We had the good fortune of connecting with Greg Bháird and we’ve shared our conversation below.
Hi Greg, what was your thought process behind starting your own business?
I had been really in to creating art all throughout my childhood. There was always some societal viewpoint stuck in my head that making art was not a good career choice, and I’m not sure where that came from because I don’t ever remember learning that from anyone directly. So, when I became an adult, I got a job, and I had many jobs over the past 25 years, and with every job, in the back of my mind I really just wanted to be creative again. So, when the pandemic came and after that first year, I had read something online about how well artists had been doing, I had my “a-ha moment”; the moment when I knew the time was right. Luckily, the place I was working at the time let me go and I set out to start my art career. I’d get a part-time job and just paint when I wasn’t working. I researched everything I could on what I didn’t already know about painting and business. I just wanted my artwork to be out there in the world, to stay creative, and put a smile on people’s faces, or at least give them a feeling of mirth. The world’s a sad place at times and art sparks joy and even inspiration in everyone. That was my thought process behind starting my business: I wanted to be a part of the crowd who was already doing that.
Alright, so let’s move onto what keeps you busy professionally?
My focus is mainly abstract impressionist paintings although I also do realism, surrealism, and photography. When I started my first series, I really wanted to paint in colors you probably don’t see too often in abstract art or in any art, really. So I started with that and continued that with subsequent series. As for my photography, my main objective was to showcase Arizona, and the areas surrounding Phoenix, in particular. I’d explore metropolitan Phoenix and see how amazing it was, then I’d hear people complain about how boring Phoenix was and I needed to show them it was far from boring. So, I began photographing the mountains and certain spots that not too many people may know about, if you don’t explore. And we didn’t have a lot of money growing up but we went camping a lot all over Arizona. So exploring was one thing my family seemed to be able to afford, at least in this state. One of my photography series is the mountains of Arizona but I also take pictures in an abstract way of things in Arizona that I think would look really cool as a 30×40 in someone’s entryway or in a business hallway. I also get the impression that people around the world have an obsession with deserts and cacti so I’m willing to be an enabler to their healthy obsessions.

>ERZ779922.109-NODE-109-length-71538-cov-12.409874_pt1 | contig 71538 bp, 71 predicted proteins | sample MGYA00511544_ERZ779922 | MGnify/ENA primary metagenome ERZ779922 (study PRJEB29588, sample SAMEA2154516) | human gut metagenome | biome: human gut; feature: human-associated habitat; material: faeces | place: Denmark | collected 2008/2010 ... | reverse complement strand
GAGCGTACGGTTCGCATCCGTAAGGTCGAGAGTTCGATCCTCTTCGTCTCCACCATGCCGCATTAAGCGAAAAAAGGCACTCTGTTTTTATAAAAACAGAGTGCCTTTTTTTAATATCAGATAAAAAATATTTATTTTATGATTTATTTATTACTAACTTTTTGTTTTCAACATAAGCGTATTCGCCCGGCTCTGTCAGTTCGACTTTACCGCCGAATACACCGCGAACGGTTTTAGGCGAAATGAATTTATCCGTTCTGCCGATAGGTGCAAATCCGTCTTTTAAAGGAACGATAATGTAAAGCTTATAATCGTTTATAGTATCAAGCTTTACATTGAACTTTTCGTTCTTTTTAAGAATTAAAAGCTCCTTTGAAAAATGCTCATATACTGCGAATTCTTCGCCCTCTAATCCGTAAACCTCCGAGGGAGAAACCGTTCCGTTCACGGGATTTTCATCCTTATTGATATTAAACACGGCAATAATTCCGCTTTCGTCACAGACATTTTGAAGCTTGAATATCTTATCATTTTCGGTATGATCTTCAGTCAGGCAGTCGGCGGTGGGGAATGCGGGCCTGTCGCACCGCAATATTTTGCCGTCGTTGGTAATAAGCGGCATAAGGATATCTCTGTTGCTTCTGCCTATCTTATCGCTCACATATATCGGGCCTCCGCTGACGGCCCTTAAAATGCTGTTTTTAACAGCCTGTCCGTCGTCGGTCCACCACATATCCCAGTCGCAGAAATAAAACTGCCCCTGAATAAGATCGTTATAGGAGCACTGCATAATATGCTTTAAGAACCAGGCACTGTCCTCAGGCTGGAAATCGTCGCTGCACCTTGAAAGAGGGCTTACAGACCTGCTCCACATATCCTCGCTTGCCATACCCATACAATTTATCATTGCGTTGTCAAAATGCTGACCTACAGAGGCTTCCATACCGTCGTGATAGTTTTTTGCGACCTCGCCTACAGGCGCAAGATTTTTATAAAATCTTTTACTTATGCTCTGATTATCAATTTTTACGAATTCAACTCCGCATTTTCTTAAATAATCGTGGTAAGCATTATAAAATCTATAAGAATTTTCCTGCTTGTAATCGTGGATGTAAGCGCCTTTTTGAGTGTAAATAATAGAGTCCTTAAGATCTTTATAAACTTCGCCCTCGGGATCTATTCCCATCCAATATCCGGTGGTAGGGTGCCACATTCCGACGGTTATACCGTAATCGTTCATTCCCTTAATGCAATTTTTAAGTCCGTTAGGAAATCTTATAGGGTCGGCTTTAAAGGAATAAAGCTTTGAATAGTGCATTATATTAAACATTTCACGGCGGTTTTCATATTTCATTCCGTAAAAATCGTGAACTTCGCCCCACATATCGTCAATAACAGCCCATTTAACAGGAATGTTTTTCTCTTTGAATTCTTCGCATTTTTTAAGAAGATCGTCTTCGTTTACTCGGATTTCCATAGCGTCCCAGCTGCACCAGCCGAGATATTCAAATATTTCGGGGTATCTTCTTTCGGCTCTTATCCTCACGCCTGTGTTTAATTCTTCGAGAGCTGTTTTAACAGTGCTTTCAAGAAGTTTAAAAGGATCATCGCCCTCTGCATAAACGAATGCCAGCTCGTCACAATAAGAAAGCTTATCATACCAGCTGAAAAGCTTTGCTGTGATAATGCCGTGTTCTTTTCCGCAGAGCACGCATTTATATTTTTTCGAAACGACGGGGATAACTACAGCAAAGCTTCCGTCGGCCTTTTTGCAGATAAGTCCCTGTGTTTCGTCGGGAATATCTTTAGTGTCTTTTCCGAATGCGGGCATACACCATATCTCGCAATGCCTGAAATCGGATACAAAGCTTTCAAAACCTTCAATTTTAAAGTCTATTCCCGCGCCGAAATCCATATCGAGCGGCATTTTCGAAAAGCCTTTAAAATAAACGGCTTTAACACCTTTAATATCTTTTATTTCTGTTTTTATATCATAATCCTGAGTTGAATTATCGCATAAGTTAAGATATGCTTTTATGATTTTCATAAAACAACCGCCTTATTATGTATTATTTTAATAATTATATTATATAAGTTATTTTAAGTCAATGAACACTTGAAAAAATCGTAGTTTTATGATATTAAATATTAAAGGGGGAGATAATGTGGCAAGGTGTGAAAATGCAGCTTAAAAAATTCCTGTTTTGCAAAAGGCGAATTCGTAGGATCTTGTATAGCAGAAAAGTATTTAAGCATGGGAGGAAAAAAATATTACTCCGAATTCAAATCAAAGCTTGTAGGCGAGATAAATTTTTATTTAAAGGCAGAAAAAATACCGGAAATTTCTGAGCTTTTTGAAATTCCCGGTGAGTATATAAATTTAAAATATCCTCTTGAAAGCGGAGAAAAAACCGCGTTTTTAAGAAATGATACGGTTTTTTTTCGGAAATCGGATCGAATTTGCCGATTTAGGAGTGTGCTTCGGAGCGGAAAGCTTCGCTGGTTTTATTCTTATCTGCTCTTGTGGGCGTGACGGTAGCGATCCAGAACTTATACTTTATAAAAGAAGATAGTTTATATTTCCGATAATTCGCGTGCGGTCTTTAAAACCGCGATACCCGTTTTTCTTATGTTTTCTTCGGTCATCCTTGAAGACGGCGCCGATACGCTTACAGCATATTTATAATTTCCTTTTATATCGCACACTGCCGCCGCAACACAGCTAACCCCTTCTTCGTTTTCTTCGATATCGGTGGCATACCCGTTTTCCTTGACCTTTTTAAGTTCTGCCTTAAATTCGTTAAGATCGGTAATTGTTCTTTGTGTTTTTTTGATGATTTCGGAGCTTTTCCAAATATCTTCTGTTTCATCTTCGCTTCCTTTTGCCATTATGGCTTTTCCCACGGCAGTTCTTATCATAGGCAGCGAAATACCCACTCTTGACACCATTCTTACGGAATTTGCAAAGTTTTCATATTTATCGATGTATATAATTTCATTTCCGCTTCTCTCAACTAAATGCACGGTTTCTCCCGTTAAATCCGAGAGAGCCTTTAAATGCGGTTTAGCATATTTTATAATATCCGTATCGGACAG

Getting here was some journey. I’m still new but I’m hopeful. Someday I’ll tell that story. I just want people to know that art has value and art is for everyone. So, my art is accessible to everyone and it doesn’t change the value of it. Throughout my 46 years, I’ve been dirt poor and I’ve had big bucks. I’ve lost everything I own and I’ve been spoiled to some degree. My value hasn’t changed. I’m still valuable. Art is the same regardless of what price is attached to it. The Mona Lisa is valuable, as are the prints people own scattered across the globe. They all have value. I want people to realize the value in art, if they don’t already know. And equally know they are just as valuable.
Let’s say your best friend was visiting the area and you wanted to show them the best time ever. Where would you take them? Give us a little itinerary – say it was a week long trip, where would you eat, drink, visit, hang out, etc.
If a friend is coming in from out of town, I would definitely take them to downtown Phoenix. I’d show them the Arts District: Roosevelt Row, then we’d eat lunch at Blue Fin on Central by the library, we’d spend the afternoon at the Phoenix Art Museum, then we’d eat at Hanny’s on 1st Street & Adams, then we’d have drinks at Cobra Arcade in the Evans-Churchill district and play pinball and ‘80s & ‘90s arcade games. I really love areas like Biltmore & Arcadia in Camelback East Village, & Fashion Square in Scottsdale, but I also like the quiet town feel of Laveen Village and driving through my old stomping grounds in Maryvale Village and seeing the changes that have happened since we left there in the ‘80s. Maybe we’d go hiking out in the Superstitions: First Water, Hieroglyphic Springs, or Peralta Point? It’s a difficult decision. We could try South Mountain or Camelback. We might pick up a record at Stinkweeds in uptown Phoenix on Camelback and Central and we’d definitely take the light rail. It’d be a fun few days.
Who else deserves some credit and recognition?
My mom is an incredibly creative and clever person. She writes Western novels set post-Civil War era. The books are really good and I’m impressed with how fleshed out the characters are and how dramatic the situations are that they find themselves in. I learned a lot more about my mom from reading what came from her imagination. She’s always been able to make do with whatever comes her way and she’s resourceful in how she improves less-than-stellar situations. She’s always fostered a space for creativity to thrive in our home while I was growing up. That was key to me and my siblings being able to be full of imagination and wonder. So this shout-out is to Marsha Ward.
Photography by Greg Bháird Fine Art